Wombwell means "well in the hollow" it was a prosperous rural settlement, becoming the site of a major coaching inn before the opening of the railways brought new industries.

Prehistoric activity in the Wombwell area is indicated by Mesolithic and Neolithic findspots and the possible ‘henge’ in Wombwell Wood. Iron Age and Romano-British field systems and settlements are visible in several parts of the Wombwell area as cropmarks on aerial photographs.

Place-name evidence indicates early medieval activity in the area. Recorded as ‘Wanbella’ in the 1086 Domesday survey, Wombwell may derive its name from the Old English element ‘wamb’, meaning a hollow, and means the well in the hollow (Smith 1961). Following the Norman Conquest, Wombwell was granted to Ilbert de Laci, the lord of Pontefract. St. Mary’s Chapel was extant during the medieval period and remained standing in 1831, while Wombwell’s 13th-century manorial mill remained in use in the 18th century.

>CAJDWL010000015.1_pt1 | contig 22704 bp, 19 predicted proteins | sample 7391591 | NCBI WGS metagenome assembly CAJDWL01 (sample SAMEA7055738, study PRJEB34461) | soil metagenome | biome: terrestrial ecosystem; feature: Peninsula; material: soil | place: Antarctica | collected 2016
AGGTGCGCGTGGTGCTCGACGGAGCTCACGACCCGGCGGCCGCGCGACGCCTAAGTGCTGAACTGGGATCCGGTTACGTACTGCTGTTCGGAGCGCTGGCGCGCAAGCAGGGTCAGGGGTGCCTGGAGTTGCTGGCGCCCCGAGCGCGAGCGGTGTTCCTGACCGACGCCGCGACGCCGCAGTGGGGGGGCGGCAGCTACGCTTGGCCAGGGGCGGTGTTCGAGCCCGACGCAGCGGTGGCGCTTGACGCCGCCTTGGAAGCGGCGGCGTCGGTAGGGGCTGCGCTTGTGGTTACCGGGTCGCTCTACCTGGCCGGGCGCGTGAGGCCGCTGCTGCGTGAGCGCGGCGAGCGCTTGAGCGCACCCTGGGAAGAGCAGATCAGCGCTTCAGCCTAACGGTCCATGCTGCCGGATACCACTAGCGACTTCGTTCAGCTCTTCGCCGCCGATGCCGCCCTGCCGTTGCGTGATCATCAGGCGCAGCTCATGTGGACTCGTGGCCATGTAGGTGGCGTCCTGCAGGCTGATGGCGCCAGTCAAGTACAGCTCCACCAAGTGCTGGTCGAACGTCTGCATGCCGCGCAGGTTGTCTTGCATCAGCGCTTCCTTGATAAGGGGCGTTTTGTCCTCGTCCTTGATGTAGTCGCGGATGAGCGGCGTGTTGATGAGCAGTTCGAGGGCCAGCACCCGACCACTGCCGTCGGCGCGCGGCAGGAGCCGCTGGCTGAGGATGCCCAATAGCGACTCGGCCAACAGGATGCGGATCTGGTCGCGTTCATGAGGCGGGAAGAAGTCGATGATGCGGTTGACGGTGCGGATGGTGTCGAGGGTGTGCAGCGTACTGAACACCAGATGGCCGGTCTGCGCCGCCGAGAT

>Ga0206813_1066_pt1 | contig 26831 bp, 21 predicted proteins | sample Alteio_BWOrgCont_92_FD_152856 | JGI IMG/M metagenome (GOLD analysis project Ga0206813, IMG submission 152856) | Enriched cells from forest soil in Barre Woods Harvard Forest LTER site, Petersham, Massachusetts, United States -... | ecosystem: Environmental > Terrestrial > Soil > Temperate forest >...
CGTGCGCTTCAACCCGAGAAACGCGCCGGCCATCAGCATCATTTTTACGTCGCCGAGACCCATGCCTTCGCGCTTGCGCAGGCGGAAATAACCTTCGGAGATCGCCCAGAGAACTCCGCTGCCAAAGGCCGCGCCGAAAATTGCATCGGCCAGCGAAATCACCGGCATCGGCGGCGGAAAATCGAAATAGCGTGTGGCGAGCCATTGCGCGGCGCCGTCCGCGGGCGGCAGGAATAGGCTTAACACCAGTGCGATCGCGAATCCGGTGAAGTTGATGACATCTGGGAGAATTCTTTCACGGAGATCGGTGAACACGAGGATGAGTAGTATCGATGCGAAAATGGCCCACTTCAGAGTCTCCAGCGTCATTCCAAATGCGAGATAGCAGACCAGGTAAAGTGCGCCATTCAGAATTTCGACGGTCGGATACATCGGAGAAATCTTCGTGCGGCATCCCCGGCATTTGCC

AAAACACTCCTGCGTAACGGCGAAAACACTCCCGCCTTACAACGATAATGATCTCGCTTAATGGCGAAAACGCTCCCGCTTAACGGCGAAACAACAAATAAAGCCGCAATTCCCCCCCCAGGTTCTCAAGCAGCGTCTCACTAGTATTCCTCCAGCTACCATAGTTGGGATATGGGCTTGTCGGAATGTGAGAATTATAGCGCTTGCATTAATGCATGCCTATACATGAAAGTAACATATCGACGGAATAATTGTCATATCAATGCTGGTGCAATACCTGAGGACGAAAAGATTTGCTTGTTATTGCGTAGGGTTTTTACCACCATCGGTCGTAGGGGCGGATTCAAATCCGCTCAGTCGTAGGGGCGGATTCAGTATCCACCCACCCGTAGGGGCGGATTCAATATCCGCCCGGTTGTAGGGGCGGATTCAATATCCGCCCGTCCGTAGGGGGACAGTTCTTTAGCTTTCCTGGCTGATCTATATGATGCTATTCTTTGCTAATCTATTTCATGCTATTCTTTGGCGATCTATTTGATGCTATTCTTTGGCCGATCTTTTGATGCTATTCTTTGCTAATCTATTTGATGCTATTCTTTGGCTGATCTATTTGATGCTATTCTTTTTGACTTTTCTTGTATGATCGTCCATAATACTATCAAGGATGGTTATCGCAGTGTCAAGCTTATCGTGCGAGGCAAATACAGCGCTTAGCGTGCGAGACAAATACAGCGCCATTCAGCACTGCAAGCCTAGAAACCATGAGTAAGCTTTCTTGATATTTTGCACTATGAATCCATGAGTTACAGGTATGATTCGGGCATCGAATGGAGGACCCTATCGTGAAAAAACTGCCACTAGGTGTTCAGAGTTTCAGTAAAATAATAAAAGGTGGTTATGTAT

Wombwell does not appear to have been a market town during the medieval or early post-medieval periods, although documentary evidence indicates that the village was a prosperous rural settlement from at least the 14th century. By 1686, Wombwell was the site of a major coaching inn on the route from Halifax to London, with 24 guest beds and stabling for 20 horses (Hey 1979).

The South Yorkshire Railway opened at Wombwell in 1851 and industrial development in the area commenced with the opening of Wombwell Main Colliery in 1855. Mitchell’s Main Colliery followed in 1883 and coal-mining dominated the area until the closure of Wombwell Main in 1969.